This palatial Beijing institution (originally called the Beijing Hotel) received its first guests in the early 1900s, and throughout the 20th century it hosted many of the great and good who came through the capital.
During Richard Nixon’s first visit to China in 1972, the so-called “week that changed the world” by starting to normalize relations between the United States and China, Nixon’s wife, Patricia, was photographed touring the hotel and speaking to the staff.
However, it was later the site of another week that shook the world.
Western media stayed at this hotel, which overlooks Tiananmen Square, when the 1989 student protests turned violent.
Jeff Widener of the Associated Press was standing on the balcony of his sixth floor room when he photographed a lone protestor standing before a tank, an image which became the most iconic of the protests.
The 171-room hotel has also named nine suites after other famous guests including George Bernard Shaw, Dr. Sun Yat Sen, Herni Cartier-Bresson and Charles de Gaulle, and these rooms contain period touches.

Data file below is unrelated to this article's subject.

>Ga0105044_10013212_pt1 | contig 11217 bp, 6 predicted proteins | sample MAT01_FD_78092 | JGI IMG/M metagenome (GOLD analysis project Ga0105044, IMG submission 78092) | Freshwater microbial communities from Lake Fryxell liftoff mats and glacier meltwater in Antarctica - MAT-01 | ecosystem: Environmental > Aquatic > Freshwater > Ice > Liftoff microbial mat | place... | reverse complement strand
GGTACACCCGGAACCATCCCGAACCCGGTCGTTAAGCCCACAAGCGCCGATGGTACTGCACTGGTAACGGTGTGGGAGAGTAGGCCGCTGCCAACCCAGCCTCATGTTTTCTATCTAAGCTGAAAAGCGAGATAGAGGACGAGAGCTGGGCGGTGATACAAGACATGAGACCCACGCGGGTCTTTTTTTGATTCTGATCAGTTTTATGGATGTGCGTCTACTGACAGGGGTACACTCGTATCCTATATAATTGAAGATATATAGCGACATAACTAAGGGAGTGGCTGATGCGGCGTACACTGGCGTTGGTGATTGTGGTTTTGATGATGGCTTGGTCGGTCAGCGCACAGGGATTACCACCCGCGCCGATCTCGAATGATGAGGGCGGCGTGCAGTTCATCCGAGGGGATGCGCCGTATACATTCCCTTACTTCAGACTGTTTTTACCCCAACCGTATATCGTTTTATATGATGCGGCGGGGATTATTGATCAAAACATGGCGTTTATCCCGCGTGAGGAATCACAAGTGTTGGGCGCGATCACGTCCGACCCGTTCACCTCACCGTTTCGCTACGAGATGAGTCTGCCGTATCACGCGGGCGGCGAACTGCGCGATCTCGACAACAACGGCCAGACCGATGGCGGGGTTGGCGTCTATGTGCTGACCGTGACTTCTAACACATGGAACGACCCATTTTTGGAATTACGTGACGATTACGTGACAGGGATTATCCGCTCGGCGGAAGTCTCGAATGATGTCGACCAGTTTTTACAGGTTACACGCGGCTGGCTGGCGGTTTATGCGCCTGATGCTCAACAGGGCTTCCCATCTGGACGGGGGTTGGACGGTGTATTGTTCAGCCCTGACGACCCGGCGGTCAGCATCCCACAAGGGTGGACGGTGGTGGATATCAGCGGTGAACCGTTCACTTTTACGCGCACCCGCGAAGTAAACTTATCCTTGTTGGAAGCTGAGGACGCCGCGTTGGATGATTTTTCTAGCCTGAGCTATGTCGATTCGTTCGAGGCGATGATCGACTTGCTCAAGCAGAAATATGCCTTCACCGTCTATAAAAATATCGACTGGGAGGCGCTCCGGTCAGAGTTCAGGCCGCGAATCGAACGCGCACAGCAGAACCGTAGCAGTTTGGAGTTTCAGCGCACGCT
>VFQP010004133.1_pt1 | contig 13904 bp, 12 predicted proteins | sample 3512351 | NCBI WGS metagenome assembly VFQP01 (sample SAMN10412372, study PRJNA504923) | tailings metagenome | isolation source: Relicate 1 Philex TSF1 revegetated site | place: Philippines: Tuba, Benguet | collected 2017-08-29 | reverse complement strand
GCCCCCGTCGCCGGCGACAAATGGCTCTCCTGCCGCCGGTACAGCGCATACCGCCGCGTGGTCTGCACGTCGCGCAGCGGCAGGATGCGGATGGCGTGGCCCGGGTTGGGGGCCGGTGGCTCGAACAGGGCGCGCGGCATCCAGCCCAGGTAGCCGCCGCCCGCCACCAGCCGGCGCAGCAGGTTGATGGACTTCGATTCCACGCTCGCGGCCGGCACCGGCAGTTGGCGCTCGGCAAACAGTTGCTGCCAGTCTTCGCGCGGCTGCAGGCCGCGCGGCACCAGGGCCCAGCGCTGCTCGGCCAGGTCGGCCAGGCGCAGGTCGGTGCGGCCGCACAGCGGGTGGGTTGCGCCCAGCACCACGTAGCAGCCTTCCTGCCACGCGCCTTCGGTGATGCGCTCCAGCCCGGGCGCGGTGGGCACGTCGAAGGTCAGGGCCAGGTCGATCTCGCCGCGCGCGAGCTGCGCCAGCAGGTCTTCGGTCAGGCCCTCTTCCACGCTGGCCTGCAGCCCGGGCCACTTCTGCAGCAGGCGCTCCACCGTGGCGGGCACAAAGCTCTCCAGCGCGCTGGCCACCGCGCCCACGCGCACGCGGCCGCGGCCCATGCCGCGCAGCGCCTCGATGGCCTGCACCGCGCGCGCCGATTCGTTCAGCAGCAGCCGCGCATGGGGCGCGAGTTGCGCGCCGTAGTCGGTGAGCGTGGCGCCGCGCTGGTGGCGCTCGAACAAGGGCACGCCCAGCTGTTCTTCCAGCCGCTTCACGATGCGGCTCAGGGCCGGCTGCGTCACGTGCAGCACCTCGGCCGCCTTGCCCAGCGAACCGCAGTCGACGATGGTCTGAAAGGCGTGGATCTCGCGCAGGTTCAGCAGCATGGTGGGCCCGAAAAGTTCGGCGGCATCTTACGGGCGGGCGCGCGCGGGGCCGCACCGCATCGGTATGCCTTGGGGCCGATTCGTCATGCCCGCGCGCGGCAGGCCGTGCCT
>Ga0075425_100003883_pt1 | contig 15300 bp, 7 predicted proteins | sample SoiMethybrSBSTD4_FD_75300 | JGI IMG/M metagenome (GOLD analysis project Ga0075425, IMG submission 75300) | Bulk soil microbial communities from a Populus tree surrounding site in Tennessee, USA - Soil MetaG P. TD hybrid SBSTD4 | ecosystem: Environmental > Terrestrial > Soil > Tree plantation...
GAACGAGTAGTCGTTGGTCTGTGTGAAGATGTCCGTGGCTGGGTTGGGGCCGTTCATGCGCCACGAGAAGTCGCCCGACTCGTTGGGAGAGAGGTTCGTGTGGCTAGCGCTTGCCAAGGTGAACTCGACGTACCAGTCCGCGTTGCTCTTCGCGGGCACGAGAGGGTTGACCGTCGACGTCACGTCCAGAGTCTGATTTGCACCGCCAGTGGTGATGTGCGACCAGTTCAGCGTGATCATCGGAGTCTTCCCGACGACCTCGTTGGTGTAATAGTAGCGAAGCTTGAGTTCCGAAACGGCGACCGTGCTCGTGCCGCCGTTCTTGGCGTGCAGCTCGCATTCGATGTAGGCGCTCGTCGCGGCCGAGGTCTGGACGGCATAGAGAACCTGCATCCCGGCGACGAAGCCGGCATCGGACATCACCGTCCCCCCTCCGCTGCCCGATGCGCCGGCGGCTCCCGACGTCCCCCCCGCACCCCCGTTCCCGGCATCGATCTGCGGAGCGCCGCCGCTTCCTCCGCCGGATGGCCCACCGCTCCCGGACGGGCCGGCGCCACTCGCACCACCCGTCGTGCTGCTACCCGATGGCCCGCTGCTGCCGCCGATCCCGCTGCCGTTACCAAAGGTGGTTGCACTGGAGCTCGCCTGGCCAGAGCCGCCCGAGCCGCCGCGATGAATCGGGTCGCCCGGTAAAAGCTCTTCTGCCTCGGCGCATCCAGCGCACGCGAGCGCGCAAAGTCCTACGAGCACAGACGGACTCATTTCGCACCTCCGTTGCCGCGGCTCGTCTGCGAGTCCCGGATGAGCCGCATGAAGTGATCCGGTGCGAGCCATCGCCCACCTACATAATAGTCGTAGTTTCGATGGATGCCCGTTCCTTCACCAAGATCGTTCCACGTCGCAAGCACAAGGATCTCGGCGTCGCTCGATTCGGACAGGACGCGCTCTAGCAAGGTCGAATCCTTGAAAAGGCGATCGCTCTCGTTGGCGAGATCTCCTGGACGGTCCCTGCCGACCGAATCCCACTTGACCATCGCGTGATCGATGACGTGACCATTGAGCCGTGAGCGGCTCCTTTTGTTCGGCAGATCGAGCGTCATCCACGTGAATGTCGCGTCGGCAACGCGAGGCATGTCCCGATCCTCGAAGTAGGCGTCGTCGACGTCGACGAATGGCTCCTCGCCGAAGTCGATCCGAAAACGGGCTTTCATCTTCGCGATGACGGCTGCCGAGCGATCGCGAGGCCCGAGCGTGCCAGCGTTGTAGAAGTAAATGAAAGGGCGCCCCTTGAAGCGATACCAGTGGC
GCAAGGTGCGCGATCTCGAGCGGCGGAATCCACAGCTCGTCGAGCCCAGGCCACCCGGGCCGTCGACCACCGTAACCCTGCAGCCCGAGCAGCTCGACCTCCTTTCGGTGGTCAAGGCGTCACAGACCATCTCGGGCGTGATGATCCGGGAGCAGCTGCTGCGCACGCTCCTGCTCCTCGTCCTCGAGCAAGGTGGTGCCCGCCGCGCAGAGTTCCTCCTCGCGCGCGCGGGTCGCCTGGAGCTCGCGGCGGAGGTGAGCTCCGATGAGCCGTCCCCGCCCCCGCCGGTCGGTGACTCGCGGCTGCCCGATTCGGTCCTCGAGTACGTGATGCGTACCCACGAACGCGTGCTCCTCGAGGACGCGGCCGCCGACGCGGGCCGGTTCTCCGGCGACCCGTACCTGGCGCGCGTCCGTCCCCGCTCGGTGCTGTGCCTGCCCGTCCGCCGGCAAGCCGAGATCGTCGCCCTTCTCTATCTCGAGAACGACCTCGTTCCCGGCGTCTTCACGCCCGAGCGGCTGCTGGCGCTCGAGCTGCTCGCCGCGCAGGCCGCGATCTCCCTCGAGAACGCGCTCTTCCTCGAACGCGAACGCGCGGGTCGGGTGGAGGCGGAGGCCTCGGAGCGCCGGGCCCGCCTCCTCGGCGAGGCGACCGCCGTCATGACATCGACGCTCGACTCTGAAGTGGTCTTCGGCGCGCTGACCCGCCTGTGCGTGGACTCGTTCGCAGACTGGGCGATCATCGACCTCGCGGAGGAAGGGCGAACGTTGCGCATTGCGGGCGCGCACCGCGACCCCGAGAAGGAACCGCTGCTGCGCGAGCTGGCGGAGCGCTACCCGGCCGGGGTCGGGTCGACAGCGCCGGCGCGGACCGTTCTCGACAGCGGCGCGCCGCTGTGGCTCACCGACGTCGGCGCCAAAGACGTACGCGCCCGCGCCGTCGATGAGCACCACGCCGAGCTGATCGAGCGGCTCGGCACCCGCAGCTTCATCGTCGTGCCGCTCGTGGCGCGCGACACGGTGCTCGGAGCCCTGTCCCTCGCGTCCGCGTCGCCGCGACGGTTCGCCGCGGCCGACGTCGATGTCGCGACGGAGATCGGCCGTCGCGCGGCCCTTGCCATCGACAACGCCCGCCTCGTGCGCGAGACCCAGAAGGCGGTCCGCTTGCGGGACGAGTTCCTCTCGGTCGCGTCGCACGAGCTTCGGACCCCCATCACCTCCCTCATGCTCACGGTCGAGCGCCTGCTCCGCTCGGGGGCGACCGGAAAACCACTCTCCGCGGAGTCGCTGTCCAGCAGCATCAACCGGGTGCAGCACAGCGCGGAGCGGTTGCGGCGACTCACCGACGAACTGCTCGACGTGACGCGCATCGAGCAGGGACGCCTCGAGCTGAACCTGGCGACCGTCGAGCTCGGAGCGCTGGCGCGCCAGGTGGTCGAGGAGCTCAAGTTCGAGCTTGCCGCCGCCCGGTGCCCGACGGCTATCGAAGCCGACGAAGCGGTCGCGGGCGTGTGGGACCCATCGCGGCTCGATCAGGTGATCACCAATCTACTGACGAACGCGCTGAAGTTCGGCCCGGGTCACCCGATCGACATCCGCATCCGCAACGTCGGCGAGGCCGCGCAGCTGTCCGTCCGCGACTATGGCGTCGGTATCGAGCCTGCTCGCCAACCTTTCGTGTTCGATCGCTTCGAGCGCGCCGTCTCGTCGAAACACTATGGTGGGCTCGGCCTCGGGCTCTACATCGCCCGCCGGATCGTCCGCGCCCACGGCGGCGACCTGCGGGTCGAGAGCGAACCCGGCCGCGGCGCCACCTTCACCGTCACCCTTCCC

The Raffles Beijing (北京饭店莱佛士), 33 Dong Chang'an Jie, near Wangfujing Da Jie, Beijing 北京市东长安街33号, 近王府井大街, +86 10 6526 3388, www.raffles.com/beijing. Nightly rate: from RMB 4,100 plus 15 percent.
The Cathay, as it was called when it opened in 1929, was built by Victor Sassoon, the Iraqi Jew who made a fortune trading guns and opium in Shanghai.
The luxury hotel has hosted the great and the good, from Charlie Chaplin, who stayed in room 51 with his new wife Paulette Goddard following their secret marriage in Shanghai, to Field Marshal Montgomery, who stayed in room 72 in 1960.
But it’s Noël Coward’s stay that tops them all.
In 1930 the English playwright was touring Asia when he caught the flu and took to his bed in room 314.